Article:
An Interview with Prof. Robert Ganz, who delivers an honorary ‘Last Lecture’ Friday

Prof. Ganz enjoying time outside of the English Department
Prof. Robert Ganz, an integral component of the GW English Department since 1964, will retire this spring. As a valued professor and scholar of Robert Frost and modernism, Prof. Ganz has seen the growth of the GW English department, as well as the different eras filled with talented students.

I was fortunate enough to have a few words with Prof. Ganz on retiring, the GW English Department and how student life has changed over the years.

What will you miss about teaching?
I’m retiring, as it happens, at a stage in my life when I’ve been particularly enjoying teaching and preparing for my classes. Thanks to humanities department, I’ve been able, during the past twenty or so years, to teach a lot of new-to-me works spread out over the whole gamut of the Western canon. I’ve not been confined to works by English speakers nor, for that matter, just to literary works. I will also miss the opportunity to consult with my colleagues on matters of mutual interest. I hope that the humanities program will be revived. It’s been the case for some time now that these courses have only been taught when I or someone else has persuaded a dean to let us do so. These humanities courses have always been over-subscribed and I have found the students to be for the most part very enthusiastic.
How have the students changed over the years?
Students now are different from the ones I started with in the early sixties. In those days they were better prepared. I could count on them to have read certain things in advance of coming into my course. But today’s students are still card-carrying members of homo sapiens; hence have the same intellectual curiosity that I have and the same sense of likeness and of how to use it.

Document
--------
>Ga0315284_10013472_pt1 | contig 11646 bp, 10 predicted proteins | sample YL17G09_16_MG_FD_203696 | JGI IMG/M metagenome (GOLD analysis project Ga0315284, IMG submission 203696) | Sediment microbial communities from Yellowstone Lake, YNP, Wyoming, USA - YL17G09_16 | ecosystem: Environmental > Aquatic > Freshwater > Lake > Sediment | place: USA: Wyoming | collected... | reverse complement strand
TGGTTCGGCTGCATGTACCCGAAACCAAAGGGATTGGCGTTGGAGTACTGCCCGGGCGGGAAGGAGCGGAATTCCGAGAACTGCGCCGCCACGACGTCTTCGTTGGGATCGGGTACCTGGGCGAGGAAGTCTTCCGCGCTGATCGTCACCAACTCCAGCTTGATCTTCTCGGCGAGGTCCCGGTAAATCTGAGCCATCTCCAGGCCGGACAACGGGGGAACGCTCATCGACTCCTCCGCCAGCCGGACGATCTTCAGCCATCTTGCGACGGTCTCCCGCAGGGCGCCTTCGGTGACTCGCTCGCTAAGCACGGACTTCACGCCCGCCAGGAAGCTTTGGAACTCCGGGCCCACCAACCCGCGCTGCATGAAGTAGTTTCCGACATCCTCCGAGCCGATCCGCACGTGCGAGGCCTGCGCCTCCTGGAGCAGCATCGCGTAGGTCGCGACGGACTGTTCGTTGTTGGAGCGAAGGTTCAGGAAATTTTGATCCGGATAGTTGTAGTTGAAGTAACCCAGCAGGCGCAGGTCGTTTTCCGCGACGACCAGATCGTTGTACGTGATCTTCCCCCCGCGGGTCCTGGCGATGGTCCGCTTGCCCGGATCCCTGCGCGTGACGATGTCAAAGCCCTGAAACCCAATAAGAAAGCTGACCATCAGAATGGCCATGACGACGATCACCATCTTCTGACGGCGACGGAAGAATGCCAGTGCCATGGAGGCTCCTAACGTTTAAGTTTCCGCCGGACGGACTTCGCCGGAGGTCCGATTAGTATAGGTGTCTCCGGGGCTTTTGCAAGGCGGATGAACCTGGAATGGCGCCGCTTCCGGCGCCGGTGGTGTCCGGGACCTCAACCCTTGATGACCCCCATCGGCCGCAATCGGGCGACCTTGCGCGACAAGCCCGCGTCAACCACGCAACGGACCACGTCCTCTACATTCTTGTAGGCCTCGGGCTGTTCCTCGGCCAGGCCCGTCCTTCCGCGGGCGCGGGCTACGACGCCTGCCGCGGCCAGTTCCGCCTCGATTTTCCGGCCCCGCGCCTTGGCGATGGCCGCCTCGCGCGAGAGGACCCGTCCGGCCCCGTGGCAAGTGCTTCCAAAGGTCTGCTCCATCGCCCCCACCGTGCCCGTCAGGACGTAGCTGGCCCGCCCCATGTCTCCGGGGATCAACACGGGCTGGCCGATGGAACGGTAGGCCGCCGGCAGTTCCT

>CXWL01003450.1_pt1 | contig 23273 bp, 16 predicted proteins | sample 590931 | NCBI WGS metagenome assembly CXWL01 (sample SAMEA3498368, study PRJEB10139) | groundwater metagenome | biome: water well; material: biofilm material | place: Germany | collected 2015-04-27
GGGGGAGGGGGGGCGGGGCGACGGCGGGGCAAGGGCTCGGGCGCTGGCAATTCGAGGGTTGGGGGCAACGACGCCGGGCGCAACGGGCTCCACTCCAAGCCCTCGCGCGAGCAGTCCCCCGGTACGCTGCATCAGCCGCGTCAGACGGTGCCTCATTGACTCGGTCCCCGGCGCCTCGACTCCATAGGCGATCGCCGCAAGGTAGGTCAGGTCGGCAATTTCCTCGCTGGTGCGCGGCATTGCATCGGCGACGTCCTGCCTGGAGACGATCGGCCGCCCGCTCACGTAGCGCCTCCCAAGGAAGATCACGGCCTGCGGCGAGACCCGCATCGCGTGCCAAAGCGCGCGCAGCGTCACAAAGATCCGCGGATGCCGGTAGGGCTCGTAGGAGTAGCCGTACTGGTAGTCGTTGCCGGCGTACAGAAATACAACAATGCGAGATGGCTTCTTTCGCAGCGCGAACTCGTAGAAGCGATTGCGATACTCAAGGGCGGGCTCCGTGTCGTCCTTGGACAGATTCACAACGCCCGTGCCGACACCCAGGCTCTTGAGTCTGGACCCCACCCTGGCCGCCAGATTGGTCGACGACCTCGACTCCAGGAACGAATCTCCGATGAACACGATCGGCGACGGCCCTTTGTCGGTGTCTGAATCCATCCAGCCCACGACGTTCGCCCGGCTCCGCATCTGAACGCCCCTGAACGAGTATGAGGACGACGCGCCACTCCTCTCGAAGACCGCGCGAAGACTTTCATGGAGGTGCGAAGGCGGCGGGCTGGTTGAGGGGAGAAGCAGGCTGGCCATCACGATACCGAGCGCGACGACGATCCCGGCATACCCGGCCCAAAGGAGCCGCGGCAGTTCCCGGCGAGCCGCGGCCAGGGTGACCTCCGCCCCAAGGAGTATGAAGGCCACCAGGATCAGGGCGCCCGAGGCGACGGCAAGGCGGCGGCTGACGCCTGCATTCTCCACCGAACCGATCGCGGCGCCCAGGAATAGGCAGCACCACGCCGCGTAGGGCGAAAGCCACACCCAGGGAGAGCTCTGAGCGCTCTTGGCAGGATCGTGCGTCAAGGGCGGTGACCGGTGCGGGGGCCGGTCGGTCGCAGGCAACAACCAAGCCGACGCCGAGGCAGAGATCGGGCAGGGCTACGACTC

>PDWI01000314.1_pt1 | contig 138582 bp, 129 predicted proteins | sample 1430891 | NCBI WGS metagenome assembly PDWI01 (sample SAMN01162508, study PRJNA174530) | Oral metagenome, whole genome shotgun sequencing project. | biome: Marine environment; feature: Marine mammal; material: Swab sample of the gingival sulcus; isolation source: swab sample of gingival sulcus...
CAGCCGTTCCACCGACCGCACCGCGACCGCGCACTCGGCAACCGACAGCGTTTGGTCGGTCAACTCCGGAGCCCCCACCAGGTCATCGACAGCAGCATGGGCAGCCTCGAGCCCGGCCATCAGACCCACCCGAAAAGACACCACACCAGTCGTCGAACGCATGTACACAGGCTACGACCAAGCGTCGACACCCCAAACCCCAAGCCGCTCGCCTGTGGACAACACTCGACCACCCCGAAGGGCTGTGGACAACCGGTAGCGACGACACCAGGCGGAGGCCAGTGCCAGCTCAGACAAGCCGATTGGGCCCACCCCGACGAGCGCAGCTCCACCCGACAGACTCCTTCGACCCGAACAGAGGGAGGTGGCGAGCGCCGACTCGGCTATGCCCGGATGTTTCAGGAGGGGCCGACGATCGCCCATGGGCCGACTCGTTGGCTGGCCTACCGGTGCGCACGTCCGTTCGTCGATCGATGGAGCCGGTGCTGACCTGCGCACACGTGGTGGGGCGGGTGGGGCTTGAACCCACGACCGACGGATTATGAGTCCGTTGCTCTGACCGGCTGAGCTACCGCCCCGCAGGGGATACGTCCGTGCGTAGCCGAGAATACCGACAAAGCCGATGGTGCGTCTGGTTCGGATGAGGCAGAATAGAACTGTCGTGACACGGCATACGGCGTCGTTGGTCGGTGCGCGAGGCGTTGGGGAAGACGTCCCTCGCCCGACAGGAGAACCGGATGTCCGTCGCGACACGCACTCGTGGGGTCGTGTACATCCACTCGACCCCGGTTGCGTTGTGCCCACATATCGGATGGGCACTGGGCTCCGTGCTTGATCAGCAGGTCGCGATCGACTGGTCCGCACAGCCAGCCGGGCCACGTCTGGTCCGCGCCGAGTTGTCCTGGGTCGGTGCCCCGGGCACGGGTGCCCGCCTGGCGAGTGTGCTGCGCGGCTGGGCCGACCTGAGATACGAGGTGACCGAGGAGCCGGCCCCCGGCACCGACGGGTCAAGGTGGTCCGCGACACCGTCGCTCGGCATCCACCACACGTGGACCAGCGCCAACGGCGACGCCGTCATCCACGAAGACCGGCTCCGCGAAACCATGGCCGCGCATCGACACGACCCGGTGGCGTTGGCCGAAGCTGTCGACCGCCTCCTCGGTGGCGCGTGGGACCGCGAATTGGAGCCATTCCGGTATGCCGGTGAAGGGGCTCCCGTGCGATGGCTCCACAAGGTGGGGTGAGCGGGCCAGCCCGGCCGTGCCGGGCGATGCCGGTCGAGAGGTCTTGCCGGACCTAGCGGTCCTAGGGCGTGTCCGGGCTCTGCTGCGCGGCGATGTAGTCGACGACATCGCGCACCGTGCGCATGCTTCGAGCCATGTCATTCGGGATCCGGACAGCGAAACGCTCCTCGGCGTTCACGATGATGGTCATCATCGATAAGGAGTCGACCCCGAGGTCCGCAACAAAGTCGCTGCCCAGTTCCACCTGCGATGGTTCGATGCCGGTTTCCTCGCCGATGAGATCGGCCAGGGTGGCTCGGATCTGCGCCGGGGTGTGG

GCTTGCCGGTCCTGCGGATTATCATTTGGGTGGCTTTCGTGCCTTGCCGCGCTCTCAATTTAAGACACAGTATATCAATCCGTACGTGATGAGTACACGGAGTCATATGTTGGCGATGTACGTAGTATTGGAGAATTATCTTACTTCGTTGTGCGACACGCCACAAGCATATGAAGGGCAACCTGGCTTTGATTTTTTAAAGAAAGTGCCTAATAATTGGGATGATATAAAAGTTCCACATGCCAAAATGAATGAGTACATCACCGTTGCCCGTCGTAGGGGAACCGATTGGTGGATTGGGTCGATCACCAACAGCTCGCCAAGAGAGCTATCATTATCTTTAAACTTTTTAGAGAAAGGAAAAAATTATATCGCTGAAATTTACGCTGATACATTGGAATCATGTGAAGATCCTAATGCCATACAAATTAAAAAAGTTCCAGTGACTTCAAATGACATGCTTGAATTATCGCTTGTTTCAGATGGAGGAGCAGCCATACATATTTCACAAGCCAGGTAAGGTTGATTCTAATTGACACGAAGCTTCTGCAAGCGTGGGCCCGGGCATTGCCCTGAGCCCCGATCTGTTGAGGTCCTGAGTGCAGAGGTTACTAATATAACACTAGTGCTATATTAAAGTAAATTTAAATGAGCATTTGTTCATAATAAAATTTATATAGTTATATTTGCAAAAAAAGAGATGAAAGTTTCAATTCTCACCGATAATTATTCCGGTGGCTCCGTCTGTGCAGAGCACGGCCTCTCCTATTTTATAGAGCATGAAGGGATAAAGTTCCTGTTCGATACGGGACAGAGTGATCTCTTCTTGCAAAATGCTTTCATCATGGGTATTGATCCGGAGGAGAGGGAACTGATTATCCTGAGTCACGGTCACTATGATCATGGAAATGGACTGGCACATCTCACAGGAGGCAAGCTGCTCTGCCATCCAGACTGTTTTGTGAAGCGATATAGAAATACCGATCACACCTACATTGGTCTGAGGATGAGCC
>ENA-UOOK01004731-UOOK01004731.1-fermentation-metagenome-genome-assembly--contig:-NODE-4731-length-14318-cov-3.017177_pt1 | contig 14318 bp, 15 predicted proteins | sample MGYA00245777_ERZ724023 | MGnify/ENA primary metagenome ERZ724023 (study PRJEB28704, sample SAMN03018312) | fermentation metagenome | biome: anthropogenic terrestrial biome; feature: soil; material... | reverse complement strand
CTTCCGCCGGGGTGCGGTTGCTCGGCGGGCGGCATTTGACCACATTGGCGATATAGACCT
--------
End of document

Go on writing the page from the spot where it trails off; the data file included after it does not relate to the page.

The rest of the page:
Any memorable students?
I’ve had wonderful students including Ann Romines, Patti Griffith and Faye Moskowitz, who are now members of our department. Others who have gone into the profession include Al Nielsen and Richard Flynn. Patrick Prentice, who was in my first class at GW, has gone on to success as a film-maker with more than three hundred works to his credit. Another early student, the late Sarah Jewler, ran New York Magazine. Still another, early student was Judith Hermanson Ogilvie, who has had a career in foreign affairs and has just been appointed by Northern Illinois University as the founding director of a center for non-profits which draws on “real world ” experience and offers an interdisciplinary degree. My apologies to those other equally worthy former students whom I have failed to mention during this off-the-top-of-my-head improvisation.
What will you do during your retirement?
I’m only retiring because, at going-on 86, I think I should be setting my own lands in order outside of academia before I lose the capacity to do that. Recently, I’ve been concentrating my focus on the last slightly more than two centuries and taken that to be one period. Perhaps my favorite of all periods is the Baroque, though I have no special expertise in it. But it’s certainly been a wonderful couple of decades of self-education, aided and abetted by the opportunity to pursue this activity in close collaboration with others: my students.
Prof. Ganz will deliver an honorary “Last Lecture” for students, faculty, alumni and friends on Friday, February 18 in Funger 103. Following the lecture, there will be a celebration of Prof. Ganz’s life and work in Phillips 411, with hors d’oeuvres and cocktails. For more information, call 202-994-6180. This event is open to all friends of Prof. Ganz.

– Paula

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